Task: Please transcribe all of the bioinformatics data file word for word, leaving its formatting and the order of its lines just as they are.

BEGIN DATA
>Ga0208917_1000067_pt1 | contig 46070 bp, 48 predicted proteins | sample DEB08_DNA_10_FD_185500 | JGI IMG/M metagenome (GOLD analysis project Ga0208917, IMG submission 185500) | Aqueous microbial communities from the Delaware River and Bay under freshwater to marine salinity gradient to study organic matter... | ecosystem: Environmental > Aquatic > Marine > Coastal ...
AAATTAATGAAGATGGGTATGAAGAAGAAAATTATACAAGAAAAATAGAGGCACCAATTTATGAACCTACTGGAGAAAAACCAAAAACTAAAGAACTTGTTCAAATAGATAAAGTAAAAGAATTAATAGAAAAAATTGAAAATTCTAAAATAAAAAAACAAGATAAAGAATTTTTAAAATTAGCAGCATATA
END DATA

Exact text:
>Ga0208917_1000067_pt1 | contig 46070 bp, 48 predicted proteins | sample DEB08_DNA_10_FD_185500 | JGI IMG/M metagenome (GOLD analysis project Ga0208917, IMG submission 185500) | Aqueous microbial communities from the Delaware River and Bay under freshwater to marine salinity gradient to study organic matter... | ecosystem: Environmental > Aquatic > Marine > Coastal ...
AAATTAATGAAGATGGGTATGAAGAAGAAAATTATACAAGAAAAATAGAGGCACCAATTTATGAACCTACTGGAGAAAAACCAAAAACTAAAGAACTTGTTCAAATAGATAAAGTAAAAGAATTAATAGAAAAAATTGAAAATTCTAAAATAAAAAAACAAGATAAAGAATTTTTAAAATTAGCAGCATATA